message 10: by Bridget (last edited Mar 05, 2009 04:05PM) (new)

Bridget | 13 comments The Boy on Fairfield Street by Kathleen Krull I nominate The Boy on Fairfield Street: How Ted Geisel Grew Up to Become Dr. Seuss by Kathleen Krull and illustrated by Steve Johnson and Lou Fancher. This is a really great book about how the rebellious Dr. Seuss became the wonderful artist that we still love today. Ted Geisel was no ordinary boy. He did not really fit in within his community. He was never really into sports the way the other boys were, and he spent his summers working at the local zoo. Ted was also German and America, at the time, was entering World War One. Needless to say, Ted faced a lot of scrutiny for his heritage. More than anything, Ted was most identified for his strangely creative drawings, of which his teacher told him were all wrong. His mother wanted him to become a doctor, and everyone was amazed when Ted was accepted to Dartmouth. The only aspect he was recognized for was being voted as "Least Likely to Succeed." He then entered Oxford University to study English Literature and then later dropped out to draw cartoons for magazines. This is were he began his claim to fame, with the pen name of Dr. Seuss.
The illustrations offer a great combination of being whimsical yet factual. They are very detailed and incorporate a lot of color.
This is an easy read for children ages 9 to 12. it is an excellent story of a rebellious character, and one that most children can recognize. Not only is it a great read, but the audience can actually learn from this biographical account. I never realized he was a troublemaker until I read this book! I give it a two thumbs up!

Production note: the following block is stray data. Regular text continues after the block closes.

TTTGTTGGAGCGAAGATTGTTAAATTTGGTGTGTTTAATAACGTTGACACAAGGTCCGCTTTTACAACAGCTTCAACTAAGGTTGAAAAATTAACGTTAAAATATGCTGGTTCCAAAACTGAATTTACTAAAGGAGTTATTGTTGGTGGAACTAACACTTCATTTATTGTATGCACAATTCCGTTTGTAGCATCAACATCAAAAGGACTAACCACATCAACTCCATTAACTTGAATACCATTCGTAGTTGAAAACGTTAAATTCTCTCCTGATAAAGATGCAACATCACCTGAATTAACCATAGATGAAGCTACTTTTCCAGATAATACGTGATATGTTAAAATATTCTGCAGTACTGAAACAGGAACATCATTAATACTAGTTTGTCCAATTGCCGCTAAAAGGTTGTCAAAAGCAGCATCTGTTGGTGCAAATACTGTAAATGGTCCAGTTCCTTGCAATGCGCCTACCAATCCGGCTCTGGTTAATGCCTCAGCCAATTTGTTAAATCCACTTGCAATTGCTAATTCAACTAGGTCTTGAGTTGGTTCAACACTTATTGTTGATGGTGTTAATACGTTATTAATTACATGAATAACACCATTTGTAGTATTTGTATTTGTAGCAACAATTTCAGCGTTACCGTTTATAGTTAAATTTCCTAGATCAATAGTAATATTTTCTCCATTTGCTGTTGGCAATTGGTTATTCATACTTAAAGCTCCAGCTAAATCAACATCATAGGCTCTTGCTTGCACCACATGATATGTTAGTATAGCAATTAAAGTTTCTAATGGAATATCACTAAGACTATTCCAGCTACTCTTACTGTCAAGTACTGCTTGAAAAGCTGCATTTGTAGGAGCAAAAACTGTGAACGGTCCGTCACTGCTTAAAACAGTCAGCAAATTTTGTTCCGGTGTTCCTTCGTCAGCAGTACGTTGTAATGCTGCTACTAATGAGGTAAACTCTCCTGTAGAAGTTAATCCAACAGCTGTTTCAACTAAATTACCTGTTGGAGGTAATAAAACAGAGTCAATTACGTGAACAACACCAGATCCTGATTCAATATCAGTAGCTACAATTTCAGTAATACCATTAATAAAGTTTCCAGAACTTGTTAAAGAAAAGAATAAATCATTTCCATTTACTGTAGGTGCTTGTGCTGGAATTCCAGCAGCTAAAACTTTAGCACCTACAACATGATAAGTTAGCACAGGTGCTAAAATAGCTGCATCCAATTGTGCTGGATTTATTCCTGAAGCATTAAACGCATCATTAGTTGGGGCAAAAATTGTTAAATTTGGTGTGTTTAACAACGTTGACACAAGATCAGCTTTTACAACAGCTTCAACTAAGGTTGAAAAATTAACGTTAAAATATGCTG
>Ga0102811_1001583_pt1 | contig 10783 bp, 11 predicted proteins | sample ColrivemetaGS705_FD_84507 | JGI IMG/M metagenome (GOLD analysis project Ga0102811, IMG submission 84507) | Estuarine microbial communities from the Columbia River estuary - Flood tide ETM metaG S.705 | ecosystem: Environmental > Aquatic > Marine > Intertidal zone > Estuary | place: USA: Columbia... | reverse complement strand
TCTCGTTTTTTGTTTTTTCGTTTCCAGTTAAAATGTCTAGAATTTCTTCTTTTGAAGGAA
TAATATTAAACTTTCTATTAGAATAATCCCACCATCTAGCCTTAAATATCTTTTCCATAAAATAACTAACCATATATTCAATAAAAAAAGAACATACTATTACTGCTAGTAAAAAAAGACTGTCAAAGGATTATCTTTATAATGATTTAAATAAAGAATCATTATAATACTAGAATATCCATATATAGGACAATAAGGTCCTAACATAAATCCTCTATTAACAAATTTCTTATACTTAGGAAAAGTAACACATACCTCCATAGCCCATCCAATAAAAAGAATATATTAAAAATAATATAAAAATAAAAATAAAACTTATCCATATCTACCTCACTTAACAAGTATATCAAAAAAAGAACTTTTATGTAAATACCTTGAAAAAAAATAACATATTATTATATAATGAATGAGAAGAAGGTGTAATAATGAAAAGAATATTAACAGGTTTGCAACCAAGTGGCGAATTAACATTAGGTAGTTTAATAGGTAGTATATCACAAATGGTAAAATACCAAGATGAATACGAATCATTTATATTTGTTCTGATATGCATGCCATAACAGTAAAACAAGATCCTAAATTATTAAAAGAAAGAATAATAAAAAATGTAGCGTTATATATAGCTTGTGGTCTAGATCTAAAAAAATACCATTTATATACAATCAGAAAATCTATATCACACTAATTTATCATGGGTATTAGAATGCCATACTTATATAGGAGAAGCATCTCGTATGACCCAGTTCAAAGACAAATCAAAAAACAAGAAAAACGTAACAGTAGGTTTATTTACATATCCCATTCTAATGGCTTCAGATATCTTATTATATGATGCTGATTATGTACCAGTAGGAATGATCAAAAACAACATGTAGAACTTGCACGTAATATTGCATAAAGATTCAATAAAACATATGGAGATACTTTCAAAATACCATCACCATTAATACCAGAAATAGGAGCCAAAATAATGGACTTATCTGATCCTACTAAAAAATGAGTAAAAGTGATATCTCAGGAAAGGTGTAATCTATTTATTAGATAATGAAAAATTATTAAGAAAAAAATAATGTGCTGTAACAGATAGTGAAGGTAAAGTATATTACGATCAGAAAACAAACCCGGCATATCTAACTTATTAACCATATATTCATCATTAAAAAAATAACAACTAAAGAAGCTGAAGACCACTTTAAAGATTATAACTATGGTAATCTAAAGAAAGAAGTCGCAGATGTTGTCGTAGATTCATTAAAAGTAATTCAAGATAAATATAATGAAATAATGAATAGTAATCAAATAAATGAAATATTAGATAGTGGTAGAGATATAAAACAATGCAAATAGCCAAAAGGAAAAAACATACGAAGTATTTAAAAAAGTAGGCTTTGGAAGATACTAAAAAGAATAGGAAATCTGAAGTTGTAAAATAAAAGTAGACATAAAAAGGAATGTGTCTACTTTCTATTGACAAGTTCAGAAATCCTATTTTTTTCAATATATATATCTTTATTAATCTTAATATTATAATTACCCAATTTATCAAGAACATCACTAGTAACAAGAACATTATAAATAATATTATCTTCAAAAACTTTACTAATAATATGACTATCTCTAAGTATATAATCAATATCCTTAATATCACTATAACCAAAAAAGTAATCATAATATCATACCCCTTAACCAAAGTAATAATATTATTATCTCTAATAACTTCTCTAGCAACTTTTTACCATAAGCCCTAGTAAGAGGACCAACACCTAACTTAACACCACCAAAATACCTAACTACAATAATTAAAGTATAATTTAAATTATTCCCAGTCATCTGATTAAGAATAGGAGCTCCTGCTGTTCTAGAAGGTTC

message 11: by Brianna (last edited Feb 27, 2009 09:34PM) (new)

Brianna Jones | 13 comments I nominate "Skippyjon Jones" as the most memorable trouble making character. In this book, Skippyjon gets in trouble with Mama Junebug Jones and gets sent to his room. While he is on a time-out, Skippyjon goes on wonderful adventures with his chihuahua friends. The book is fun and silly and Skippyjon is a character that children love! The book even has some Spanish so it reaches multiple cultures.

message 12: by Elissa (last edited Mar 05, 2009 08:00PM) (new)

Elissa | 14 comments I nominate “Mice Make Trouble” by Becky Bloom and illustrated by Pascal Biet. This story is about a little boy who draws mice and a hedgehog on the wall, which come to life! The hedgehog does not cause any trouble, however, the mice do. They start to drawing all sorts of toys, using them to jump, hope and race all around the room. Obviously, this causes a lot of chaos and mess with all the toys that came to be all over the room. The little boy finally figures out how to fix the problem, by drawing something else onto the wall. The mice pick up the room and apologize, and then go back into the wall.